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Australian Journal of Pharmacy : October 2006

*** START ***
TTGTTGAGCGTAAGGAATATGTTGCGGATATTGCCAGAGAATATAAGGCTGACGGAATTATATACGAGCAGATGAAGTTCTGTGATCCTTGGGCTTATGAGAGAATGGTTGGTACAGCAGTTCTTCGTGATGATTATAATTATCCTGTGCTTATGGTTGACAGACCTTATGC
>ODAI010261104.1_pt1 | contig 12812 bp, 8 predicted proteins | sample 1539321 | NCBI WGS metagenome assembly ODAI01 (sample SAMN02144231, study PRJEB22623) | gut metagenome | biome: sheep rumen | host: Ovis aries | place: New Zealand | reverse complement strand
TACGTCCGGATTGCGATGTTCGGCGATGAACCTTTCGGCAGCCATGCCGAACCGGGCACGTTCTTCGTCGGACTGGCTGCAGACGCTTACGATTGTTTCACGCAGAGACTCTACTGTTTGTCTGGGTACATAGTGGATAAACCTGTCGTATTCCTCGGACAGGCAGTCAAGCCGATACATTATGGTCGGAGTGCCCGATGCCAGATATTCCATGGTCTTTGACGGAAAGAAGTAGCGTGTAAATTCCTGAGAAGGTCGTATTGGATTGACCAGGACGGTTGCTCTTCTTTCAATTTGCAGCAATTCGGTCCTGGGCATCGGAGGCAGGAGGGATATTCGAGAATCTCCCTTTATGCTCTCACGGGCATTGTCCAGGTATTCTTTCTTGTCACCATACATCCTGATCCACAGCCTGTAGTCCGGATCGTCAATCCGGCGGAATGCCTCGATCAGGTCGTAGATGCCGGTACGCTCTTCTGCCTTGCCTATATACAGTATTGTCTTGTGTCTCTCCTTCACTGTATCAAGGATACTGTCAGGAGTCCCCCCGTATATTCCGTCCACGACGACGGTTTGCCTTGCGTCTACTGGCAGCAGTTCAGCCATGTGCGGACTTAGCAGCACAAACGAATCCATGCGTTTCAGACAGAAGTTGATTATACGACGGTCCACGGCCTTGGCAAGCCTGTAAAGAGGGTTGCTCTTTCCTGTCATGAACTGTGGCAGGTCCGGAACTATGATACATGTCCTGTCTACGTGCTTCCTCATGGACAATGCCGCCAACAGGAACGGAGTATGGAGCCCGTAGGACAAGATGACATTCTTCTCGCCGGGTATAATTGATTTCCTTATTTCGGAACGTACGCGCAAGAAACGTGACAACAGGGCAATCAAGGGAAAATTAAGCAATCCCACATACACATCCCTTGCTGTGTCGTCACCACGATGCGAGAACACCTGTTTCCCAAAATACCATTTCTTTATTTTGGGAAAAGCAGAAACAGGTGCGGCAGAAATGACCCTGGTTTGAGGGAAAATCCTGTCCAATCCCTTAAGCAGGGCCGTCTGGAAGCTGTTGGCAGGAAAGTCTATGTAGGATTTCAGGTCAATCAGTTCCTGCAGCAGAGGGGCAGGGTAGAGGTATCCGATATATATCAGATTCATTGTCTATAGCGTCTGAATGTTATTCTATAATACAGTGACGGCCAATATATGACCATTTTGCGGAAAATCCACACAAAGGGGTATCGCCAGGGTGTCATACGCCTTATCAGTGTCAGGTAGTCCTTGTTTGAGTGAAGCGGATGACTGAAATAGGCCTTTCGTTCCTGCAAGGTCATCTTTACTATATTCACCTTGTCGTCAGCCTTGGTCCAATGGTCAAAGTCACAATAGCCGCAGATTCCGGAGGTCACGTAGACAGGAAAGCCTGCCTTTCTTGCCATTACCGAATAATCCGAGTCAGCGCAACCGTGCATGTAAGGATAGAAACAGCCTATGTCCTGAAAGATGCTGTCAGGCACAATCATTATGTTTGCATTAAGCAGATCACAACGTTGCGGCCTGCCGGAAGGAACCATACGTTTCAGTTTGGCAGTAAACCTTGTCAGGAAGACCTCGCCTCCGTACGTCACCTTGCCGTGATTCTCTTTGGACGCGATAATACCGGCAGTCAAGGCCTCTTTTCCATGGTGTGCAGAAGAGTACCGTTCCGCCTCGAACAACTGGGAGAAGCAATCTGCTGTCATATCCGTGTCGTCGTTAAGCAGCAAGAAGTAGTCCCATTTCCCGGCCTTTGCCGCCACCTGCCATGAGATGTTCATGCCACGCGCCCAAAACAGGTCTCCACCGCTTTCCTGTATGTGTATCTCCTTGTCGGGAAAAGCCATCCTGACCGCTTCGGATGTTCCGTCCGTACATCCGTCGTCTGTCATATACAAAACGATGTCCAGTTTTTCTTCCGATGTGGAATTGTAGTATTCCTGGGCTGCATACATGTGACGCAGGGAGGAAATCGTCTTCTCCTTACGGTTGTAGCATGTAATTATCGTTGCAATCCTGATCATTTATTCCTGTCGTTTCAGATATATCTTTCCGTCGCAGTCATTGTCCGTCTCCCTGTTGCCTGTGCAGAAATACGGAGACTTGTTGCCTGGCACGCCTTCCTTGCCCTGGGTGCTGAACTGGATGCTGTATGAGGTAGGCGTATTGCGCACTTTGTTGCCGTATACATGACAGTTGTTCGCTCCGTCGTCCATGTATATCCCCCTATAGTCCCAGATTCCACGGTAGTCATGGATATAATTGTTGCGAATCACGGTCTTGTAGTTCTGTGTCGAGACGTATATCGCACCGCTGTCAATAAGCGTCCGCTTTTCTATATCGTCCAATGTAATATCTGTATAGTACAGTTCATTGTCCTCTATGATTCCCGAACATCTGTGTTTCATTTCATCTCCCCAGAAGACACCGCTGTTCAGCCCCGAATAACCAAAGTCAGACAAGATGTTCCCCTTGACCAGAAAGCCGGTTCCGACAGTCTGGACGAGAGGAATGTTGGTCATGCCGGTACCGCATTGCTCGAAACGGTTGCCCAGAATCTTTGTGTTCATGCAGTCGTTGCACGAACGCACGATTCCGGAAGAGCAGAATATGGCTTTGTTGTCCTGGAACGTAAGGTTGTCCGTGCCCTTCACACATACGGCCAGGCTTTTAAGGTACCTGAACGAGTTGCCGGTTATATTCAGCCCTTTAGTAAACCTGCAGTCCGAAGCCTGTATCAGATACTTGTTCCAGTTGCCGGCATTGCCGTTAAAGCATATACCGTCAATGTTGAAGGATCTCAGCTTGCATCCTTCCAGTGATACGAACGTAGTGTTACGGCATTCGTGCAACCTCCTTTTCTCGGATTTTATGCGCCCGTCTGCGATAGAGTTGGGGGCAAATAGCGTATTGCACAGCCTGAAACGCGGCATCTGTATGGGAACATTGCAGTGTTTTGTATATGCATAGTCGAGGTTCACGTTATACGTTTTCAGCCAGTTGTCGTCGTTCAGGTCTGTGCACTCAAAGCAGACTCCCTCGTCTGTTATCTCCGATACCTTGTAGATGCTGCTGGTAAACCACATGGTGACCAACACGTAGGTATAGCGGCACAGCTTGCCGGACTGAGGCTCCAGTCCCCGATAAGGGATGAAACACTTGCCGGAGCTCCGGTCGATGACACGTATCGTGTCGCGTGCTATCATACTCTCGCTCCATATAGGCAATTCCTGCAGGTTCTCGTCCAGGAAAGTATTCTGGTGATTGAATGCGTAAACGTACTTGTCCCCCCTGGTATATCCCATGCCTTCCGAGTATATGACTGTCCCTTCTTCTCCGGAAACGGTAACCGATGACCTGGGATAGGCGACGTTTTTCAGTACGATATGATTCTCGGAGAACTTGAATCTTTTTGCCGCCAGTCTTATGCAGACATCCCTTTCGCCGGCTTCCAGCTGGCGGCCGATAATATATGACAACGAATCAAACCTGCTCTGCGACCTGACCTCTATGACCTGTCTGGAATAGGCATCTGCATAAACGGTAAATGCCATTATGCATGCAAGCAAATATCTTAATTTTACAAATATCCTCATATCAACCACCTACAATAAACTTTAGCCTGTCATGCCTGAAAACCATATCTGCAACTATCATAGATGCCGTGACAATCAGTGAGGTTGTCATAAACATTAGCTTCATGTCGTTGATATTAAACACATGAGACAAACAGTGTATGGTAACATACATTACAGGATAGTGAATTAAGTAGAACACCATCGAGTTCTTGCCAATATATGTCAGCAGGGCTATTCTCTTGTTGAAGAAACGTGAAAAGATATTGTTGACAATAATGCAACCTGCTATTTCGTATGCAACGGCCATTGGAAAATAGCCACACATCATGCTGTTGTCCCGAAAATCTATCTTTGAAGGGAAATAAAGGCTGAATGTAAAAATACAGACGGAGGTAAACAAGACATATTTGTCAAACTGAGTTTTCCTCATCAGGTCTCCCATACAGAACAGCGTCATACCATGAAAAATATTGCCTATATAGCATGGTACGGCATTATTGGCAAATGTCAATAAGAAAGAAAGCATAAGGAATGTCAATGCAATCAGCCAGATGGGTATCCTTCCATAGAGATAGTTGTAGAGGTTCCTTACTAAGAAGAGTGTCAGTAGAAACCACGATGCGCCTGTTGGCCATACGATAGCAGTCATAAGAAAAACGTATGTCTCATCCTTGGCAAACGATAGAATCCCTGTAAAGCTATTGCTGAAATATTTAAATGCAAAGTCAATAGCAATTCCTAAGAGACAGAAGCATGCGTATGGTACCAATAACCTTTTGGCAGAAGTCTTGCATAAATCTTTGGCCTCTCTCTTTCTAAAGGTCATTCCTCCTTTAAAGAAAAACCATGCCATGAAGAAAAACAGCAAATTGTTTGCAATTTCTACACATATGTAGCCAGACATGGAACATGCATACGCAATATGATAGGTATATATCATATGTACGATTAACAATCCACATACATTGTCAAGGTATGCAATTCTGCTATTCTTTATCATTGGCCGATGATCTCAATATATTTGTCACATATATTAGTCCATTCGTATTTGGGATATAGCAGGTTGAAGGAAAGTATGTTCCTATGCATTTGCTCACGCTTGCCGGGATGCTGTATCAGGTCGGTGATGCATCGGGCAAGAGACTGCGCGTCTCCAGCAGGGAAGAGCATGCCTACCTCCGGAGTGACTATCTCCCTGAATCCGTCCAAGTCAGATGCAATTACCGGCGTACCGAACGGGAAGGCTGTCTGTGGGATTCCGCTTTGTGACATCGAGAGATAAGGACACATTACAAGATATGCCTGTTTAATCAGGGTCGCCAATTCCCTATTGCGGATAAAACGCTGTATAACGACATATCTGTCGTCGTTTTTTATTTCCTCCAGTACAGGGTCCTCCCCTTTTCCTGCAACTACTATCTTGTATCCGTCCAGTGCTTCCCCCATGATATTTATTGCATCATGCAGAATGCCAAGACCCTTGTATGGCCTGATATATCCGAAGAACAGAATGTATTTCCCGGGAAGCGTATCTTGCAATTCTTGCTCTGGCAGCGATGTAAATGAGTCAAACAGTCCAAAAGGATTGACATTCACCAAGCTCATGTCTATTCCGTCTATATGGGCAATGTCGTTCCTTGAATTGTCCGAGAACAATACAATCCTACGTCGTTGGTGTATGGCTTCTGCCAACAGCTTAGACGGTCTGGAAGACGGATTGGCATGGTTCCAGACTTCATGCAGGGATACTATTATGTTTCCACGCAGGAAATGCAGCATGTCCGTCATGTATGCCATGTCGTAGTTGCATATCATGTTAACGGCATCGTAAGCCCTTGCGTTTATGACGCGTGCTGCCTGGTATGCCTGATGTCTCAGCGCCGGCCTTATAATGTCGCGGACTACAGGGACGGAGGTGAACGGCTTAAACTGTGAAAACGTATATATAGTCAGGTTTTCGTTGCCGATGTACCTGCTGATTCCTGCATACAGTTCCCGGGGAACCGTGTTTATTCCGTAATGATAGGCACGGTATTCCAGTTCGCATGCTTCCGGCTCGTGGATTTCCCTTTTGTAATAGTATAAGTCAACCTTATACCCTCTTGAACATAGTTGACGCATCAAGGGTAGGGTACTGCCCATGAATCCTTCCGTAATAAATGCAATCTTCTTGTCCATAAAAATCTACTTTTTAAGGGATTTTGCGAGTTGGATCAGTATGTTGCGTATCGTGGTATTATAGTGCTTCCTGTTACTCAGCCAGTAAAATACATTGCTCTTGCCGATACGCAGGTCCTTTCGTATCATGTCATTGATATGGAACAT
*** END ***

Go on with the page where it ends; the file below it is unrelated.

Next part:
medication management in review MP urges ‘push-over try’ from pharmacists on HMRs The future of home medicines reviews (HMR) was discussed at the National MMR Facilitator Conference, held at Sydney’s Darling Harbour from 18 to 20 September tors were given both instruction and encouragement from an array of speak- ers including prominent Queensland MP Dr Andrew Laming, Guild national pres- ident Kos Sclavos, CEO of the Divisions of General Practice Kate Carnell and pharmacy business expert Bruce Annabel. Dr Andrew Laming, Member for Bow- man and member of the backbench committee on health and ageing, opened the conference and congratulated the MMR facilitators for their hard work. ‘In the game of rugby, to get a push- T over try, everyone on the team needs to be pushing. Healthcare is the same. The Home Medicines Review program is an excellent example of GPs and pharmacists working together to achieve the same goal,’ Mr Laming said. Mr Laming also spoke about the future of public healthcare in Australia. ‘We need to move beyond monolithic approach to healthcare, toward an indi- vidualised approach. Every patient is unique and has different needs. The Gov- ernment is putting its money where its mouth is—what we need from you is another 100,000 HMRs.’ National president of the Pharmacy Guild of Australia, Kos Sclavos, high- lighted the importance of HMRs and the invaluable role pharmacists play in deliv- ering public healthcare. HE national network of medication management review (MMR) facilita- Reducing pressure on aged care Mr Sclavos discussed the use of HMRs in taking pressure off aged care facilities, where many elderly people end up because of compliance problems with their medication. ‘Medication compliance is the top trig- ger as to why people end up in nursing homes. HMRs are helping to reduce the number of premature entries to aged care facilities,’ Mr Sclavos said. Mr Sclavos also addressed the future of PBS prescribing, and issues surrounding control processes. ‘Pharmacists and GPs need to get it right before other health professionals are given prescribing rights, and increase the chance of medicine misadventure by patients,’ he said. ‘Hospitalisation is also an area that needs to be addressed. If a patient has recently been released from hospital an HMR should be conducted. There is not enough communication between hospi- tals and a patient’s local pharmacist, which places the patient’s health at con- siderable risk. ‘We need some formof control process to trigger an HMR. In Australia 50 per cent of all patients are incurring 70 per cent of PBS costs. How many of these peo- ple are taking medicines they should not be taking?’ Encouraging more referrals CEO of the Australian Divisions of Gen- 36 ? THE AUSTRALIAN JOURNAL OF PHARMACY VOL.87 OCTOBER 2006 1. Delegates enjoyed a panel discussion with Guild national president Kos Sclavos (left), ADGP CEO Kate Carnell (centre) and Federal Liberal MP Dr Andrew Laming (right). eral Practice, Kate Carnell, encouraged GPs to refer more HMRs to their patients. Recent studies show only 6 per cent of GPs have embraced the opportunity to help improve the health of their patients through medication reviews. ‘We have an obligation to the commu- nity. HMRs reduce the number of unwanted medicines lying around the home, reduce the possibility of misadven- ture, and reduce the number of hospital- isations.’ Ms Carnell also discussed the need for ways to measure patient outcomes, to ensure HMR patients are actually getting better. ‘Our ultimate goal is to move from our current health system to a wellness system, to keep people out of hospital and ensure they are taking their medicine properly,’ she said. Mr Sclavos said pharmacists wanting to branch out should look at becoming HMR facilitators. ‘The benefits of MMR are both tangi- PHOTO/GRAYNOISE